In the Life Coaching Trenches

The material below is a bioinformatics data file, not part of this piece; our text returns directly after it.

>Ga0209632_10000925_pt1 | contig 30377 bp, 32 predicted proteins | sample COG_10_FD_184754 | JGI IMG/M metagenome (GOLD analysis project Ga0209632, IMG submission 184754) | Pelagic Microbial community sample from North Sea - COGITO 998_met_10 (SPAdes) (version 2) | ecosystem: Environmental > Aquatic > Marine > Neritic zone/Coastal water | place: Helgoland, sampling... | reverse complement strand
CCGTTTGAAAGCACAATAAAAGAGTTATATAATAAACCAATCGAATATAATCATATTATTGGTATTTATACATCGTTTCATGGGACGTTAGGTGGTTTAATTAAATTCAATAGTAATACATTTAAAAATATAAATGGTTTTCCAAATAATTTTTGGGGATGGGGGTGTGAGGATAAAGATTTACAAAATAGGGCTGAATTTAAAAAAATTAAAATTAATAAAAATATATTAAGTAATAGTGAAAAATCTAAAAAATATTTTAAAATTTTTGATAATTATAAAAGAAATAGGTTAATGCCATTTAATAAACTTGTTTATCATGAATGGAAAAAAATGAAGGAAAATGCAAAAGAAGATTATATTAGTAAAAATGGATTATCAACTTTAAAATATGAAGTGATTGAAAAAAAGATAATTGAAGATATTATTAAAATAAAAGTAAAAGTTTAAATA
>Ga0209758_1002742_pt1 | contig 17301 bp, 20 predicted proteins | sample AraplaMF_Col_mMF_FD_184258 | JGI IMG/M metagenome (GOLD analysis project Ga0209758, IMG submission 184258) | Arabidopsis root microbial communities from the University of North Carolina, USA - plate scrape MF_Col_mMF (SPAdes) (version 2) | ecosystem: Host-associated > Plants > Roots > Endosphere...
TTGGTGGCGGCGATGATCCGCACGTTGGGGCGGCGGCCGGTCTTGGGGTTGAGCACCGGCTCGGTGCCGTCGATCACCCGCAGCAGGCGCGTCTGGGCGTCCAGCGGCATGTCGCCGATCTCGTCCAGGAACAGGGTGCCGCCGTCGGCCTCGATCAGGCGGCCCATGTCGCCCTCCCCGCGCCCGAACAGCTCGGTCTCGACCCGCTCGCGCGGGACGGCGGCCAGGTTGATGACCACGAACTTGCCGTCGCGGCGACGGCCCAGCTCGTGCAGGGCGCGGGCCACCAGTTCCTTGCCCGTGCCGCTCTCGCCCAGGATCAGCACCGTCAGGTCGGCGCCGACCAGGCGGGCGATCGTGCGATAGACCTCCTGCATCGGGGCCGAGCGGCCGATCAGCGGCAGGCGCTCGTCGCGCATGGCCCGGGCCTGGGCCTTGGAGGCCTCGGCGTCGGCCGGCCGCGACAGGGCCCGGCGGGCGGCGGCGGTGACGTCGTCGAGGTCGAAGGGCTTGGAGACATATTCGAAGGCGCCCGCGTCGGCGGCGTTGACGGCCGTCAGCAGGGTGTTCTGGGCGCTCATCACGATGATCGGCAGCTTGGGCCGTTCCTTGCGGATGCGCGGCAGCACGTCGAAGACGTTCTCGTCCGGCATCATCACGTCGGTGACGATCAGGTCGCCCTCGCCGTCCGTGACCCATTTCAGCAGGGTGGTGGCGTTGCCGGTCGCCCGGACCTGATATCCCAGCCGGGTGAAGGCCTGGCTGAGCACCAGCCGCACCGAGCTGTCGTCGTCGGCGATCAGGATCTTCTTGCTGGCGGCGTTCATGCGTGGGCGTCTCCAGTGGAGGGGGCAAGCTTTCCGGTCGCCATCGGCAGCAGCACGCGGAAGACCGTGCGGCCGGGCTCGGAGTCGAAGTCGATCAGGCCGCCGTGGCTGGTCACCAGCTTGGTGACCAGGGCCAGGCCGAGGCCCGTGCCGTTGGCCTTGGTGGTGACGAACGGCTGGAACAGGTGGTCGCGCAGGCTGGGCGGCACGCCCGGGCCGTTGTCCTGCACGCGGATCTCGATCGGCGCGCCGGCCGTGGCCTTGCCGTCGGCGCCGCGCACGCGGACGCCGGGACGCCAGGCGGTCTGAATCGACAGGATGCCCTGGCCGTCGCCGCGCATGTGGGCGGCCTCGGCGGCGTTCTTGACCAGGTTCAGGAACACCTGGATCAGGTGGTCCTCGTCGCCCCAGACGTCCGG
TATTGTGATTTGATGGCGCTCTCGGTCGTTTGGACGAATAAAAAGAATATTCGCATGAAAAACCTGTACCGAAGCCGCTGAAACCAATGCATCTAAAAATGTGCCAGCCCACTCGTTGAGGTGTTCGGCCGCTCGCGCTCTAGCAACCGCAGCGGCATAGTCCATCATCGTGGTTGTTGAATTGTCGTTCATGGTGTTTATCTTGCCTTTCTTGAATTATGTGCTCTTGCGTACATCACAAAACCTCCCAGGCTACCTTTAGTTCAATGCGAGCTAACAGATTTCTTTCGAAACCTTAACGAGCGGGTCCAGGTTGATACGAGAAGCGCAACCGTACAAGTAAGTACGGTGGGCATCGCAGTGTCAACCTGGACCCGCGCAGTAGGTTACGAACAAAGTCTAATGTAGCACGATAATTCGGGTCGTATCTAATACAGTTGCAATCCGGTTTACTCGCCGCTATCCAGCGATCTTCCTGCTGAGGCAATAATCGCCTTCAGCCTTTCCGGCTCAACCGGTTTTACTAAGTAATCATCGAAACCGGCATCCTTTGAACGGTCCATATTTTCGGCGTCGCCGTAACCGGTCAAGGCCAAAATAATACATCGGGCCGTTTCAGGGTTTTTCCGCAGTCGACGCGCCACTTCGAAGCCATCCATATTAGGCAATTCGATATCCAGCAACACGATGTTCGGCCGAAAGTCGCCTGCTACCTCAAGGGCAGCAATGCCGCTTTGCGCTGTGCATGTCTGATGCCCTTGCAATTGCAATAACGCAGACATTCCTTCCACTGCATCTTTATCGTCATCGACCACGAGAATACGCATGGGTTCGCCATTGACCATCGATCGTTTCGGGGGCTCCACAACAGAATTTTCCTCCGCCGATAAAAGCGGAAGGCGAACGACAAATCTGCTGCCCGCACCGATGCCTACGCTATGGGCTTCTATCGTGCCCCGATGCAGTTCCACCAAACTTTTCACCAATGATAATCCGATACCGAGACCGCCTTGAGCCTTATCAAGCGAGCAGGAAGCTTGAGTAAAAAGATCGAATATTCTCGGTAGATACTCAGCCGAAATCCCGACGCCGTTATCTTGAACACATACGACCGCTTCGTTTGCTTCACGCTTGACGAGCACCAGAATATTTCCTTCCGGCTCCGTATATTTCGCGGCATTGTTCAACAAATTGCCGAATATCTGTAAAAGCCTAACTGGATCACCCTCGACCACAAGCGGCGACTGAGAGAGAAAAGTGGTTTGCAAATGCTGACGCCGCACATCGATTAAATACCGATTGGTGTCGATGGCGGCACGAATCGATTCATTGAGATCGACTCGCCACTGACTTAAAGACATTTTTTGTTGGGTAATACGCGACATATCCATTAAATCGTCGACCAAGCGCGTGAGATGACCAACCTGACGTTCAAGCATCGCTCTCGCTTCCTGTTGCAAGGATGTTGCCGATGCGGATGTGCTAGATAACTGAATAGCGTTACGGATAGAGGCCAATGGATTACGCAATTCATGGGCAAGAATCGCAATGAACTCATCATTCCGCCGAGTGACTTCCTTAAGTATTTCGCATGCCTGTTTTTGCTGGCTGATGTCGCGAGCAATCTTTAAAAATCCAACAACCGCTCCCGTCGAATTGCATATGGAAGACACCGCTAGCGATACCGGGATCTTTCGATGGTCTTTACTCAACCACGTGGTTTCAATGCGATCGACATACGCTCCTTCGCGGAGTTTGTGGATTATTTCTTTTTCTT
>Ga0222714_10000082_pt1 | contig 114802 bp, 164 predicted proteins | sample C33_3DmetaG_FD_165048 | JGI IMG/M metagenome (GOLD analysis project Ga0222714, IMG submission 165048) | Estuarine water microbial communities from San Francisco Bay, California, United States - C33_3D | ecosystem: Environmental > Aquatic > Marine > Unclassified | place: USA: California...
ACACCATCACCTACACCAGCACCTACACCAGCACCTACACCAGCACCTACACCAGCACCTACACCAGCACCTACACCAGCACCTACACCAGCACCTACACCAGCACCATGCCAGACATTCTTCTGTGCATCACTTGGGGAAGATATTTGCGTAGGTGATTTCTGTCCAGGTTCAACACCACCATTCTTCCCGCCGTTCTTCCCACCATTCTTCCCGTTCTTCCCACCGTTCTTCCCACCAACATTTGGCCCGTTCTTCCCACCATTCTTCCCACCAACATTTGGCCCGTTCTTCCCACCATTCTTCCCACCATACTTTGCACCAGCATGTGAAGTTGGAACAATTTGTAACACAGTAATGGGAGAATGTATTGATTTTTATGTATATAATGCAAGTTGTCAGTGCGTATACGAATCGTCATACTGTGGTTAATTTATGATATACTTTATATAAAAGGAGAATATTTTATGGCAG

Ever since that charmer Tony Robbins showed us how entrenched misogyny can be even in what might be widely considered an ‘enlightened’ profession, I have lingering thoughts about the shadow this famous life coach has cast on people doing the work in the coaching trenches. We – yes, I am a life coach – have already accepted how we’re portrayed in entertainment. You can bet that if there is a life coach character in a TV show or movie, that person is going to be flaky and/or the slick, fast-talking type. That character will be the butt of a joke or be exposed as a charlatan. This is nothing like the professional coaches I know. Then, of course, there is the image of coaches who preach from a mountaintop of their own making. Robbins falls in that category. He has helped a lot of people. He’s motivated them to overcome their fears and rethink debilitating thought patterns. He also holds the distinction of being arguably the most famous coach in the world. People see his riches, the arenas he packs, and are drawn to his swagger and presence. He has earned his place in the upper echelon of self-help experts by virtue of all of that. But the Robbins model represents a small fraction of professional coaches. Meanwhile, among the coaches I know (and we’re talking the cream of...

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